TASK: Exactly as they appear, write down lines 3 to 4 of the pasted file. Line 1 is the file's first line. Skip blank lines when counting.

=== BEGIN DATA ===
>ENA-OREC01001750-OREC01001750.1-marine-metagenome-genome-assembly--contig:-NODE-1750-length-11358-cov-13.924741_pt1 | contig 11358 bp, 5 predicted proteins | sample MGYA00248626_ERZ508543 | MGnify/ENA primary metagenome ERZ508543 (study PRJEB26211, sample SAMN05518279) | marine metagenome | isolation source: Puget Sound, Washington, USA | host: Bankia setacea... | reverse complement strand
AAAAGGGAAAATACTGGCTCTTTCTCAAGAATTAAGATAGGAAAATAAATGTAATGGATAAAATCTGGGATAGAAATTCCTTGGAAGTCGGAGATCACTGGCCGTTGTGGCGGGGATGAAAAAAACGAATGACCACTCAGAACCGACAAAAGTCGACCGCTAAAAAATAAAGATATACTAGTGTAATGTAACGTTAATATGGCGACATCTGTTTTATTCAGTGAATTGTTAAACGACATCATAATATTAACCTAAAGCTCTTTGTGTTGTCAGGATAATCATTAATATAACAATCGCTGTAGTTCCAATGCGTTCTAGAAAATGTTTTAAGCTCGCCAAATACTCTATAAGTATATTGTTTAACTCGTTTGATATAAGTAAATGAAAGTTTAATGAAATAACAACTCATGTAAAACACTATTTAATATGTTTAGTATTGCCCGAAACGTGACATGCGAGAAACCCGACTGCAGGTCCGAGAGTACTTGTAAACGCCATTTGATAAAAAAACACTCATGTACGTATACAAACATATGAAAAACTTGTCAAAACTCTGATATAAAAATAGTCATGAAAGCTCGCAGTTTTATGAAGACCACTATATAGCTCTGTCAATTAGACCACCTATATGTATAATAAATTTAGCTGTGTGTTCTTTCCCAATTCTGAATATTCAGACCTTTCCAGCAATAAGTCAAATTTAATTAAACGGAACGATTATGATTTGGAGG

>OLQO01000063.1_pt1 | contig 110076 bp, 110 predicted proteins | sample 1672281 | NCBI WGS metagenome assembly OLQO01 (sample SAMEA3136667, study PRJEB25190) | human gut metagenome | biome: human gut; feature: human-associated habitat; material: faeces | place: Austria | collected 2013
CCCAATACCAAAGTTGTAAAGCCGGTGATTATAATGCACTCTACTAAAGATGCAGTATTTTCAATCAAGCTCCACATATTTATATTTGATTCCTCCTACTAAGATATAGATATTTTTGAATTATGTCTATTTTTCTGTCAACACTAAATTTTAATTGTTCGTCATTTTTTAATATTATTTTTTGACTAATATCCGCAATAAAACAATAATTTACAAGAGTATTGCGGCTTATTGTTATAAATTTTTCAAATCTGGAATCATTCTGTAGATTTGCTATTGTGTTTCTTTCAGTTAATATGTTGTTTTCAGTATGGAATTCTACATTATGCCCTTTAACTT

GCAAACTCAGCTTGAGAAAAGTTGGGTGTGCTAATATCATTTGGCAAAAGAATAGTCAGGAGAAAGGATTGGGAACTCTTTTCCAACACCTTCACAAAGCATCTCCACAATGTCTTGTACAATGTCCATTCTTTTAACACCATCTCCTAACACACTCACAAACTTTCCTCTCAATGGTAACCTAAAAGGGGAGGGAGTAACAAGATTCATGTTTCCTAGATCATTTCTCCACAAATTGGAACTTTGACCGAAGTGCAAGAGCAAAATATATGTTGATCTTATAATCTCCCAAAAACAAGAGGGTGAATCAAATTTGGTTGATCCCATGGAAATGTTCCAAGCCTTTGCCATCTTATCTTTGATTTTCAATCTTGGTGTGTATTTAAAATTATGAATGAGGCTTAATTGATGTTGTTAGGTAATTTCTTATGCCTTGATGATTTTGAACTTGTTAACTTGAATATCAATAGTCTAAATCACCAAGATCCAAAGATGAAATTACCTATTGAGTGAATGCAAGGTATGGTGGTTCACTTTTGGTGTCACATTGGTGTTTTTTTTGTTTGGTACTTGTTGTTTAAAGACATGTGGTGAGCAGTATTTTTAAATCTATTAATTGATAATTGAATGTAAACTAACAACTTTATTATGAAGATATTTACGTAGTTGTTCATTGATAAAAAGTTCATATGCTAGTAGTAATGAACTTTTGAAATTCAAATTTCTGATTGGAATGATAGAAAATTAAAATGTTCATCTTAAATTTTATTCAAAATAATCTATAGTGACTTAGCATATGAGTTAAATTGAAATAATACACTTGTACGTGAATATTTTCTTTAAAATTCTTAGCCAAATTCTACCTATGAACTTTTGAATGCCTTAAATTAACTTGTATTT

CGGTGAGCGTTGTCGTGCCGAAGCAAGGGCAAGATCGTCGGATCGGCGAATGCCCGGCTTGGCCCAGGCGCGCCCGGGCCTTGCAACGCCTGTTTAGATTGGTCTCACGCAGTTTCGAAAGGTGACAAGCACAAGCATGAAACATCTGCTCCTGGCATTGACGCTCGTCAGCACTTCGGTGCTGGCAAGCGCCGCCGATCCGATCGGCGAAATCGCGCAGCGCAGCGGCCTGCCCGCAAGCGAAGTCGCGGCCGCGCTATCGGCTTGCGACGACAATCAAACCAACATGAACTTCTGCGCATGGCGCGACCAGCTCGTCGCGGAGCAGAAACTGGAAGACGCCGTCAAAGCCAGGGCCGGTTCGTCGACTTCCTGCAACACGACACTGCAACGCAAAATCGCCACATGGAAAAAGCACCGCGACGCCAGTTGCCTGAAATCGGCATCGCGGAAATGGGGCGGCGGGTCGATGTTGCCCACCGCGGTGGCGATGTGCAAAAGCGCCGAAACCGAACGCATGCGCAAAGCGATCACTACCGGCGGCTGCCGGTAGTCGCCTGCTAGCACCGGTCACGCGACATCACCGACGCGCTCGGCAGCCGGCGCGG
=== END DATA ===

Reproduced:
>OLQO01000063.1_pt1 | contig 110076 bp, 110 predicted proteins | sample 1672281 | NCBI WGS metagenome assembly OLQO01 (sample SAMEA3136667, study PRJEB25190) | human gut metagenome | biome: human gut; feature: human-associated habitat; material: faeces | place: Austria | collected 2013
CCCAATACCAAAGTTGTAAAGCCGGTGATTATAATGCACTCTACTAAAGATGCAGTATTTTCAATCAAGCTCCACATATTTATATTTGATTCCTCCTACTAAGATATAGATATTTTTGAATTATGTCTATTTTTCTGTCAACACTAAATTTTAATTGTTCGTCATTTTTTAATATTATTTTTTGACTAATATCCGCAATAAAACAATAATTTACAAGAGTATTGCGGCTTATTGTTATAAATTTTTCAAATCTGGAATCATTCTGTAGATTTGCTATTGTGTTTCTTTCAGTTAATATGTTGTTTTCAGTATGGAATTCTACATTATGCCCTTTAACTT